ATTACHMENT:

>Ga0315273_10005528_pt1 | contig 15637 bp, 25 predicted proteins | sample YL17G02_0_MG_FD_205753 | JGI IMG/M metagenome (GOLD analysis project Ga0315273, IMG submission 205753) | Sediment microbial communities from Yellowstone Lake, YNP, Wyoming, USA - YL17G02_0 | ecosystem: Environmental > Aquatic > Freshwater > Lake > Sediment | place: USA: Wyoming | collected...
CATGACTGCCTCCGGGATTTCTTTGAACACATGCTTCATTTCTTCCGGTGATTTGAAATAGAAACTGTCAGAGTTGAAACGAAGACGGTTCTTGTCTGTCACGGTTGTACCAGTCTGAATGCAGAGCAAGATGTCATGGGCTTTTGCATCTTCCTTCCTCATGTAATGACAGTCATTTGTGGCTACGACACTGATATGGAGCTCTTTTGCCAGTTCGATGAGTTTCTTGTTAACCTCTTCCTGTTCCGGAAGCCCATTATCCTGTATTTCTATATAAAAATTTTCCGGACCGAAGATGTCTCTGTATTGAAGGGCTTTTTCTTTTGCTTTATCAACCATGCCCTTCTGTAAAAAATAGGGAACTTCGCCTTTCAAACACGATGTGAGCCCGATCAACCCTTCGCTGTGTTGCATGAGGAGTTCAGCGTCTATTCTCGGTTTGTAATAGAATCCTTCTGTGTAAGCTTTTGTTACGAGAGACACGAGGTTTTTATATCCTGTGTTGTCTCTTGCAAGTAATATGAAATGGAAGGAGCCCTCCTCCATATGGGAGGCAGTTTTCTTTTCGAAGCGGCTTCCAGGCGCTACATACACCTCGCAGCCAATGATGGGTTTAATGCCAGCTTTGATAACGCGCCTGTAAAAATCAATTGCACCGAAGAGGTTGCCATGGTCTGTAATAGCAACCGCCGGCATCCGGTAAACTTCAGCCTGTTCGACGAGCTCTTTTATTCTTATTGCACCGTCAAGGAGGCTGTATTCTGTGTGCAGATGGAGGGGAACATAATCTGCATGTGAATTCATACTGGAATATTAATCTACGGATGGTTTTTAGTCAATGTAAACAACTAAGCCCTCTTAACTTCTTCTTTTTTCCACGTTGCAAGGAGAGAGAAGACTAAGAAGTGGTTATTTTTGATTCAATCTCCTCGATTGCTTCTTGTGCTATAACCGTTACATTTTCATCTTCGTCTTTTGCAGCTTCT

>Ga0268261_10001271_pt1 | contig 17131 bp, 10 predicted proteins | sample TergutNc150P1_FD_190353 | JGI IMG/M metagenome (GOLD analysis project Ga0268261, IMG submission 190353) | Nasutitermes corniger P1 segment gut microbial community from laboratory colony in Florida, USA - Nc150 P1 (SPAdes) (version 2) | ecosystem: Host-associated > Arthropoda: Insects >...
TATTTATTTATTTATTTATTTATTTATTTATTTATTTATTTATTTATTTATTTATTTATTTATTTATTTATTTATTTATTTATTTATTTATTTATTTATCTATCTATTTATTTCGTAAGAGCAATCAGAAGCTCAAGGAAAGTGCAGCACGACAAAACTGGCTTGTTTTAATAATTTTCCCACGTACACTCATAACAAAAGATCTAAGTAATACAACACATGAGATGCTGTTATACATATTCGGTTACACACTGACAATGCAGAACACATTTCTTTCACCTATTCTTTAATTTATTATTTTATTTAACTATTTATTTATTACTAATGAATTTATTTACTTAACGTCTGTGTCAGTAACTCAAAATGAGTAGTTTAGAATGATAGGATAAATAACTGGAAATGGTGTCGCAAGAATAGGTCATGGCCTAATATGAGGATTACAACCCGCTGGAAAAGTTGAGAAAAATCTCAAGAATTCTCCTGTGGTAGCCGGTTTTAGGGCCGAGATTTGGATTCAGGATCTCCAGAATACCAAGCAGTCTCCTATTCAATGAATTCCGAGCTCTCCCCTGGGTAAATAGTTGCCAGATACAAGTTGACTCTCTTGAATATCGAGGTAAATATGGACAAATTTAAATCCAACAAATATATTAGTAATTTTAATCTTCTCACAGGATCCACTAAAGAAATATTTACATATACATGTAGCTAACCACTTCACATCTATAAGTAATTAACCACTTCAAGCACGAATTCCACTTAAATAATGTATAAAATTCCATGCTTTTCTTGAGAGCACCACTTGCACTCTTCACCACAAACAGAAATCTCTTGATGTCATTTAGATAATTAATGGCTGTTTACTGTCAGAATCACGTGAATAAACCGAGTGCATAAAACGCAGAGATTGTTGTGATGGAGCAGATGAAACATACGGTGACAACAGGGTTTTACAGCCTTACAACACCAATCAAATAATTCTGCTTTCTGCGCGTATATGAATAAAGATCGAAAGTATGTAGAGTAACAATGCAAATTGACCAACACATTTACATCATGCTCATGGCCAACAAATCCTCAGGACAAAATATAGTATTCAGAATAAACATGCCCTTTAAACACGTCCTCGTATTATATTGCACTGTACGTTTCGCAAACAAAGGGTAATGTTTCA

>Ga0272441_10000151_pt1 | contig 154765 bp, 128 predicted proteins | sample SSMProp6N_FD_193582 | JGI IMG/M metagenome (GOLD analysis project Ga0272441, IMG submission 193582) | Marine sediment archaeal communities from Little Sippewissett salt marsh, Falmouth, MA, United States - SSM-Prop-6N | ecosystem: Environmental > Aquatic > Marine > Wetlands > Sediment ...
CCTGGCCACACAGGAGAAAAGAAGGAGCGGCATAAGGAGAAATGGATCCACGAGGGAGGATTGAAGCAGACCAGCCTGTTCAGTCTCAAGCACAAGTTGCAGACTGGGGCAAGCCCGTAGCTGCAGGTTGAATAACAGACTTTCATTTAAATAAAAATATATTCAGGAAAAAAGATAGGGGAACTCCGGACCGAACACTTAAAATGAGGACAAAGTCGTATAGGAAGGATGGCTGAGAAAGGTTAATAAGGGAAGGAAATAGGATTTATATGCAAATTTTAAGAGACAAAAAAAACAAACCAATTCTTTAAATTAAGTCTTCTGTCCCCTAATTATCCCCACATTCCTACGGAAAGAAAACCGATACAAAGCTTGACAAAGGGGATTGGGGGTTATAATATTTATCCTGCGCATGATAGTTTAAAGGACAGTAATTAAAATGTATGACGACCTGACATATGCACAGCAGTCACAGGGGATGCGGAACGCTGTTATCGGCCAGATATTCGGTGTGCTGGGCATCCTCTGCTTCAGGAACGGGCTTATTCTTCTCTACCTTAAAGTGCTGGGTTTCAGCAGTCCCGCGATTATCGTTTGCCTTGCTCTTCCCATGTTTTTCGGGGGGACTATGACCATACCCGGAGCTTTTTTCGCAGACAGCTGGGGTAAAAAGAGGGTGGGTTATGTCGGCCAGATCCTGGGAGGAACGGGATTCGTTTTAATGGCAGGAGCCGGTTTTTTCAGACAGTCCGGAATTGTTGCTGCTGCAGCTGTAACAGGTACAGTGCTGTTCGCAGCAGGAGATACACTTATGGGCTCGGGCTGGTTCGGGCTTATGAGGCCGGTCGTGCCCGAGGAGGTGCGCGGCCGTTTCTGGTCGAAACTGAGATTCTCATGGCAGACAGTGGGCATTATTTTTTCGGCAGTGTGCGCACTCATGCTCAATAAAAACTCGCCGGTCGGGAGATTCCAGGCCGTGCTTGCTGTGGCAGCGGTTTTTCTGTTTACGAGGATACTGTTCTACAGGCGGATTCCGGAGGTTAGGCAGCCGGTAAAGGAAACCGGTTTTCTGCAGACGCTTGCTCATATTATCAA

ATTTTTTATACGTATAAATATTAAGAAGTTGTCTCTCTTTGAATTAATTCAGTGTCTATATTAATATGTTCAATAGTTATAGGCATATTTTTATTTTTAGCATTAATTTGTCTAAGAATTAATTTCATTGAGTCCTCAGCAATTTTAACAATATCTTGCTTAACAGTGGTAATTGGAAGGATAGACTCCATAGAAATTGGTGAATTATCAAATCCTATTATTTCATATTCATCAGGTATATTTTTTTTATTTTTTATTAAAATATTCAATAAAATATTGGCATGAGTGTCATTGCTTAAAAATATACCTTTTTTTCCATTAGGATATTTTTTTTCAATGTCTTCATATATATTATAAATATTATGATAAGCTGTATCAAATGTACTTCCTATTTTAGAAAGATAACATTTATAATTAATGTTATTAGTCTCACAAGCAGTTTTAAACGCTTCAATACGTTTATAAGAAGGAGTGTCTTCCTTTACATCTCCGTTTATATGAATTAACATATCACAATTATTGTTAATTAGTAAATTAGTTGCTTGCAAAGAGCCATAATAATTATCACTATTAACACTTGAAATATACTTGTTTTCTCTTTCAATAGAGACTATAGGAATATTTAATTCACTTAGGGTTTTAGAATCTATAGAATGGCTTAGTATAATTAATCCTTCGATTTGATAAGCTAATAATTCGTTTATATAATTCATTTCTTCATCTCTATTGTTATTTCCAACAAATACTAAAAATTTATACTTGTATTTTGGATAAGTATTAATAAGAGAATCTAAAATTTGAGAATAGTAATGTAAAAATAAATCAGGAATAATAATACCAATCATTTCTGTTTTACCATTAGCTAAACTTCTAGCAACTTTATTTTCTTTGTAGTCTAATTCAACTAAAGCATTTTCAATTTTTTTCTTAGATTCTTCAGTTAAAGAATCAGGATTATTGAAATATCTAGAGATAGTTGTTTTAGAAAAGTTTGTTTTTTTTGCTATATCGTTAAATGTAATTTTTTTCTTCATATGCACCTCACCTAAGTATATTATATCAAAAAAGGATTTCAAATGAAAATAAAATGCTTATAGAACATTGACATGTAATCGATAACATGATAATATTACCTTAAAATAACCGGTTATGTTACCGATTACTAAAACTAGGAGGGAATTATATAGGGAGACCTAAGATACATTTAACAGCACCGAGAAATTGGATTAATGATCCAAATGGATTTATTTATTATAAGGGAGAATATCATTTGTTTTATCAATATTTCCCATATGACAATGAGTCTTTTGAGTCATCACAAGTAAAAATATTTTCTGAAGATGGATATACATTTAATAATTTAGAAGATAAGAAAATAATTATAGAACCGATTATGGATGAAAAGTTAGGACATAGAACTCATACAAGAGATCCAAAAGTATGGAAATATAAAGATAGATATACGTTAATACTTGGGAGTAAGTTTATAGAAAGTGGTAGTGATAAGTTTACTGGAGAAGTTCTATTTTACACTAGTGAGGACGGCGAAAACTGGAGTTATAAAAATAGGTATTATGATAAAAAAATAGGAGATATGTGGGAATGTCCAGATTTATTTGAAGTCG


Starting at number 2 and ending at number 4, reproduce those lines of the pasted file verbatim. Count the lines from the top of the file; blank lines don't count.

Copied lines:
CATGACTGCCTCCGGGATTTCTTTGAACACATGCTTCATTTCTTCCGGTGATTTGAAATAGAAACTGTCAGAGTTGAAACGAAGACGGTTCTTGTCTGTCACGGTTGTACCAGTCTGAATGCAGAGCAAGATGTCATGGGCTTTTGCATCTTCCTTCCTCATGTAATGACAGTCATTTGTGGCTACGACACTGATATGGAGCTCTTTTGCCAGTTCGATGAGTTTCTTGTTAACCTCTTCCTGTTCCGGAAGCCCATTATCCTGTATTTCTATATAAAAATTTTCCGGACCGAAGATGTCTCTGTATTGAAGGGCTTTTTCTTTTGCTTTATCAACCATGCCCTTCTGTAAAAAATAGGGAACTTCGCCTTTCAAACACGATGTGAGCCCGATCAACCCTTCGCTGTGTTGCATGAGGAGTTCAGCGTCTATTCTCGGTTTGTAATAGAATCCTTCTGTGTAAGCTTTTGTTACGAGAGACACGAGGTTTTTATATCCTGTGTTGTCTCTTGCAAGTAATATGAAATGGAAGGAGCCCTCCTCCATATGGGAGGCAGTTTTCTTTTCGAAGCGGCTTCCAGGCGCTACATACACCTCGCAGCCAATGATGGGTTTAATGCCAGCTTTGATAACGCGCCTGTAAAAATCAATTGCACCGAAGAGGTTGCCATGGTCTGTAATAGCAACCGCCGGCATCCGGTAAACTTCAGCCTGTTCGACGAGCTCTTTTATTCTTATTGCACCGTCAAGGAGGCTGTATTCTGTGTGCAGATGGAGGGGAACATAATCTGCATGTGAATTCATACTGGAATATTAATCTACGGATGGTTTTTAGTCAATGTAAACAACTAAGCCCTCTTAACTTCTTCTTTTTTCCACGTTGCAAGGAGAGAGAAGACTAAGAAGTGGTTATTTTTGATTCAATCTCCTCGATTGCTTCTTGTGCTATAACCGTTACATTTTCATCTTCGTCTTTTGCAGCTTCT

>Ga0268261_10001271_pt1 | contig 17131 bp, 10 predicted proteins | sample TergutNc150P1_FD_190353 | JGI IMG/M metagenome (GOLD analysis project Ga0268261, IMG submission 190353) | Nasutitermes corniger P1 segment gut microbial community from laboratory colony in Florida, USA - Nc150 P1 (SPAdes) (version 2) | ecosystem: Host-associated > Arthropoda: Insects >...
TATTTATTTATTTATTTATTTATTTATTTATTTATTTATTTATTTATTTATTTATTTATTTATTTATTTATTTATTTATTTATTTATTTATTTATTTATCTATCTATTTATTTCGTAAGAGCAATCAGAAGCTCAAGGAAAGTGCAGCACGACAAAACTGGCTTGTTTTAATAATTTTCCCACGTACACTCATAACAAAAGATCTAAGTAATACAACACATGAGATGCTGTTATACATATTCGGTTACACACTGACAATGCAGAACACATTTCTTTCACCTATTCTTTAATTTATTATTTTATTTAACTATTTATTTATTACTAATGAATTTATTTACTTAACGTCTGTGTCAGTAACTCAAAATGAGTAGTTTAGAATGATAGGATAAATAACTGGAAATGGTGTCGCAAGAATAGGTCATGGCCTAATATGAGGATTACAACCCGCTGGAAAAGTTGAGAAAAATCTCAAGAATTCTCCTGTGGTAGCCGGTTTTAGGGCCGAGATTTGGATTCAGGATCTCCAGAATACCAAGCAGTCTCCTATTCAATGAATTCCGAGCTCTCCCCTGGGTAAATAGTTGCCAGATACAAGTTGACTCTCTTGAATATCGAGGTAAATATGGACAAATTTAAATCCAACAAATATATTAGTAATTTTAATCTTCTCACAGGATCCACTAAAGAAATATTTACATATACATGTAGCTAACCACTTCACATCTATAAGTAATTAACCACTTCAAGCACGAATTCCACTTAAATAATGTATAAAATTCCATGCTTTTCTTGAGAGCACCACTTGCACTCTTCACCACAAACAGAAATCTCTTGATGTCATTTAGATAATTAATGGCTGTTTACTGTCAGAATCACGTGAATAAACCGAGTGCATAAAACGCAGAGATTGTTGTGATGGAGCAGATGAAACATACGGTGACAACAGGGTTTTACAGCCTTACAACACCAATCAAATAATTCTGCTTTCTGCGCGTATATGAATAAAGATCGAAAGTATGTAGAGTAACAATGCAAATTGACCAACACATTTACATCATGCTCATGGCCAACAAATCCTCAGGACAAAATATAGTATTCAGAATAAACATGCCCTTTAAACACGTCCTCGTATTATATTGCACTGTACGTTTCGCAAACAAAGGGTAATGTTTCA